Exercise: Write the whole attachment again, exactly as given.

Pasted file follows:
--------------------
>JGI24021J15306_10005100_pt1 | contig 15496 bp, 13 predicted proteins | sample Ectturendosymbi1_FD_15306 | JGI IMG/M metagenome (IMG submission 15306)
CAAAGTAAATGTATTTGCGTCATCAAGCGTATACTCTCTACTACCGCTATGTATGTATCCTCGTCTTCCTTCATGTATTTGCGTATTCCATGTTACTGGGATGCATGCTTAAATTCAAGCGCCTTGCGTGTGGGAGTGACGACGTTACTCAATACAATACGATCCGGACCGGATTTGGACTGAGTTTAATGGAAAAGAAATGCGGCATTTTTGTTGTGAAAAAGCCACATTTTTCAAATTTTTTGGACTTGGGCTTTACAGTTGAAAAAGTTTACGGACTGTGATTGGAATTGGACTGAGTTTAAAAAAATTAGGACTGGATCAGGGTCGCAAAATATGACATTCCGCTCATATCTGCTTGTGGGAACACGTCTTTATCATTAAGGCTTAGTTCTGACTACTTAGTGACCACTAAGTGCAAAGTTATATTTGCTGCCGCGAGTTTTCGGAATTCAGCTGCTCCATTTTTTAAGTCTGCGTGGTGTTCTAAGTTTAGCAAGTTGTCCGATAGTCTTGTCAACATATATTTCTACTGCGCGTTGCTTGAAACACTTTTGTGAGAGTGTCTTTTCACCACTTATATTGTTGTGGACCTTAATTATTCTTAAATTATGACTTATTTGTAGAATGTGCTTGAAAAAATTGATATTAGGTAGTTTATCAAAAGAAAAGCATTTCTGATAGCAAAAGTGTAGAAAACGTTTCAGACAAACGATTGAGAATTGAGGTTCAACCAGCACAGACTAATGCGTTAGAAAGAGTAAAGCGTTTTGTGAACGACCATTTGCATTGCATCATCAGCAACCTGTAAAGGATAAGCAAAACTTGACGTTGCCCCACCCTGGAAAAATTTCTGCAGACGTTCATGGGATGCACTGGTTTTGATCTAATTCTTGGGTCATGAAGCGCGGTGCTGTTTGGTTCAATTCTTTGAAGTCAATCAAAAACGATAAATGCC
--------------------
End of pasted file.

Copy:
>JGI24021J15306_10005100_pt1 | contig 15496 bp, 13 predicted proteins | sample Ectturendosymbi1_FD_15306 | JGI IMG/M metagenome (IMG submission 15306)
CAAAGTAAATGTATTTGCGTCATCAAGCGTATACTCTCTACTACCGCTATGTATGTATCCTCGTCTTCCTTCATGTATTTGCGTATTCCATGTTACTGGGATGCATGCTTAAATTCAAGCGCCTTGCGTGTGGGAGTGACGACGTTACTCAATACAATACGATCCGGACCGGATTTGGACTGAGTTTAATGGAAAAGAAATGCGGCATTTTTGTTGTGAAAAAGCCACATTTTTCAAATTTTTTGGACTTGGGCTTTACAGTTGAAAAAGTTTACGGACTGTGATTGGAATTGGACTGAGTTTAAAAAAATTAGGACTGGATCAGGGTCGCAAAATATGACATTCCGCTCATATCTGCTTGTGGGAACACGTCTTTATCATTAAGGCTTAGTTCTGACTACTTAGTGACCACTAAGTGCAAAGTTATATTTGCTGCCGCGAGTTTTCGGAATTCAGCTGCTCCATTTTTTAAGTCTGCGTGGTGTTCTAAGTTTAGCAAGTTGTCCGATAGTCTTGTCAACATATATTTCTACTGCGCGTTGCTTGAAACACTTTTGTGAGAGTGTCTTTTCACCACTTATATTGTTGTGGACCTTAATTATTCTTAAATTATGACTTATTTGTAGAATGTGCTTGAAAAAATTGATATTAGGTAGTTTATCAAAAGAAAAGCATTTCTGATAGCAAAAGTGTAGAAAACGTTTCAGACAAACGATTGAGAATTGAGGTTCAACCAGCACAGACTAATGCGTTAGAAAGAGTAAAGCGTTTTGTGAACGACCATTTGCATTGCATCATCAGCAACCTGTAAAGGATAAGCAAAACTTGACGTTGCCCCACCCTGGAAAAATTTCTGCAGACGTTCATGGGATGCACTGGTTTTGATCTAATTCTTGGGTCATGAAGCGCGGTGCTGTTTGGTTCAATTCTTTGAAGTCAATCAAAAACGATAAATGCC